Rupert practiced gyana yoga for 20 years before he became immersed in nonduality. His first practice was “tantric” in the sense that he experienced samadhi in order to eliminate samskaras (also called vasanas, kleshas, skandhas, kriyas, stresses, or “dense knots of contraction”). So naturally, Rupert would see the distinction between eliminating samskaras and awakening, and advocate both.

    In the case of Nisargadatta, he probably had no instruction in eliminating samskaras, only in achieving self-realization.

    This explanation occurs to me because I am on both paths concurrently. I practice both samadhi dhyana and being aware of being aware (atma vichara).

    1. David, I’m open to what you’re saying and would like to learn more. I’ve read Ramana Maharshi and Nisargadatta for years and studied Zen for years (my “practice” was minimal, though I meditated at the Austin Zen Center and read numerous books). I know my experience and training is more limited than yours.
      I was also a practitioner in the Science of Mind religion, but I don’t really count that: I decided, after a few years, that all I really believed from it was that it was possible to be at one with God and that meditation was important.
      I’m currently reading Rupert’s The Nature of Consciousness.
      In the glossary of I Am That, Samskara is defined at “mental impression, memory,…residual impression. You don’t think Nisargadatta eliminated those when he was self-realized?

      1. Bill, Learning is a wonderful part of most spiritual paths. You seem to minimize your own experiences, but they appear to have taught you the basic understandings of nonduality, which is valuable beyond measure.

        No, I doubt that Nisargadatta and probably many other sages eliminated the residual impressions of relative experience, due to the nature of their path. My actual evidence is little: his frequent emotionality in expressing himself and severity and anger with some questioners (which are omitted from all his books) and his neglect of his body and others’ bodies in his owning of bidi (small cigarette) stores and in his smoking, which stopped only at his death from throat cancer.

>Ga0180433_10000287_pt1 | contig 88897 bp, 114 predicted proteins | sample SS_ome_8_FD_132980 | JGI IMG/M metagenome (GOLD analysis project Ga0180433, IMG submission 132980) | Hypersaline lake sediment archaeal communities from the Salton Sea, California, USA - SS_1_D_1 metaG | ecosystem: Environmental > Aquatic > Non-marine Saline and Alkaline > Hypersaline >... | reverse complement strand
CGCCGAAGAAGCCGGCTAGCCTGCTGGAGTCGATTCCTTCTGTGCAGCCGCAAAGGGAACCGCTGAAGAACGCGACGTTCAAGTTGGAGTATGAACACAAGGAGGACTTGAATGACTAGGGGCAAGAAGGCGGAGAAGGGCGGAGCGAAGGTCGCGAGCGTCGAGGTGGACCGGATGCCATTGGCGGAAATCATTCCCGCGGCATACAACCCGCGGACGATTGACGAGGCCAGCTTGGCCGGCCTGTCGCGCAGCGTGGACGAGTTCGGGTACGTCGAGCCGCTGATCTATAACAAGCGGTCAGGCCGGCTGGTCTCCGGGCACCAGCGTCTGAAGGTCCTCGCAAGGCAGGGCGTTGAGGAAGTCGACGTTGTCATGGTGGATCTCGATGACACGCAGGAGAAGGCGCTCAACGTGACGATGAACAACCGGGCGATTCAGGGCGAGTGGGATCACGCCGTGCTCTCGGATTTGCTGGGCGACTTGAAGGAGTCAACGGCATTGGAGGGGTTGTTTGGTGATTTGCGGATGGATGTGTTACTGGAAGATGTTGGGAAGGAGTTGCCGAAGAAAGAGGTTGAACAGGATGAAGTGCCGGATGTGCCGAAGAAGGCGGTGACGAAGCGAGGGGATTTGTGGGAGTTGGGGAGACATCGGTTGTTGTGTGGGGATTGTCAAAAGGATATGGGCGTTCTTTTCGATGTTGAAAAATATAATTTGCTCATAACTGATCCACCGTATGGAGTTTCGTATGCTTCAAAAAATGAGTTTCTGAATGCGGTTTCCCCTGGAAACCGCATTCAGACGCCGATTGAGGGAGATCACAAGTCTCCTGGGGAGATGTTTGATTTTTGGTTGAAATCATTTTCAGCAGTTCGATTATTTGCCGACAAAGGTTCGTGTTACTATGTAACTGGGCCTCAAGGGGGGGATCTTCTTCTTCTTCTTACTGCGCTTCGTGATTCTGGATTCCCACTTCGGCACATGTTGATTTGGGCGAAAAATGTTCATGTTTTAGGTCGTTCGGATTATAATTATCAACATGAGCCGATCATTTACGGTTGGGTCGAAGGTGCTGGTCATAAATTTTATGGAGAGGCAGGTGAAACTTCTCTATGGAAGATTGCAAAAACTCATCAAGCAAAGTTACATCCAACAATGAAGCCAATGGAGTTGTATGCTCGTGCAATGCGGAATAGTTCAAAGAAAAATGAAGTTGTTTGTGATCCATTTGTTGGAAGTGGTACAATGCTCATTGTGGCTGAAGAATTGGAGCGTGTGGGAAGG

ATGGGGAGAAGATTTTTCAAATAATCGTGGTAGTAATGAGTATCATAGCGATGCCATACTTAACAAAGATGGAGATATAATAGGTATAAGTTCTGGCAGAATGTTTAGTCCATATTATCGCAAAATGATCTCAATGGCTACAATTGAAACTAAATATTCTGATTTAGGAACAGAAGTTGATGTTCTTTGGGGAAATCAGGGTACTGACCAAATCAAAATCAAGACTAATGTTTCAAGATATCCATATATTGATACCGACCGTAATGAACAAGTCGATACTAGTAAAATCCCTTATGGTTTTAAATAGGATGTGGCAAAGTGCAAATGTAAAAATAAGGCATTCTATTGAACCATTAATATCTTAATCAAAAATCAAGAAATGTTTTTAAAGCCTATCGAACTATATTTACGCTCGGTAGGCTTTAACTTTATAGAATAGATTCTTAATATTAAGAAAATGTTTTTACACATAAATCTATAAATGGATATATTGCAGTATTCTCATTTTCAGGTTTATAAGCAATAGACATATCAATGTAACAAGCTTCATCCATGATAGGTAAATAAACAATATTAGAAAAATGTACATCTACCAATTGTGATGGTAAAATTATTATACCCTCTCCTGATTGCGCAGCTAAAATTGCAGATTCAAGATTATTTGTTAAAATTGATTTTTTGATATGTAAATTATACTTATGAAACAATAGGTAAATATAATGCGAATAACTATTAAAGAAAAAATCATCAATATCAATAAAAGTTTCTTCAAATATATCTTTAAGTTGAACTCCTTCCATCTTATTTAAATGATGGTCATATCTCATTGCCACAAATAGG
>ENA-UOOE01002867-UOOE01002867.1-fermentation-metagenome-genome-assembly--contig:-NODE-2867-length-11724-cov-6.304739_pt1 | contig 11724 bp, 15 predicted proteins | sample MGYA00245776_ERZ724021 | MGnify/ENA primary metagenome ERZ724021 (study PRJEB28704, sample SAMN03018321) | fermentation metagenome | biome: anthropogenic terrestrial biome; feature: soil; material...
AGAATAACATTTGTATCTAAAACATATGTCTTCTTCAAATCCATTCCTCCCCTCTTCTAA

But when I look very closely at the life and behavior of some teachers, such as Rupert and Maharishi Mahesh Yogi, I see a transformation that moved very much more deeply than in just the shift of identification from the separate self to steady and universal awareness.

        My view is that dissolving the impressions or internal stresses of the body is a largely independent issue from awakening to the truth of reality. “Independent” means one can reach either goal or both, depending on many relative factors. As Adi Shankara taught, the remains of ignorance (layshavidya) can continue even in unity consciousness (the eighth flavor of the human reflection of consciousness).

  3. David, I don’t understand your comment.
    Can “me” ever be satisfied?

    Are you looking into the past to find yourself?

    There is only one reality, seemingly veiled by our own mind activity.
    How can we see the distraction game “me” plays with itself to avoid its dissolution?

    With deep respect and gratitude.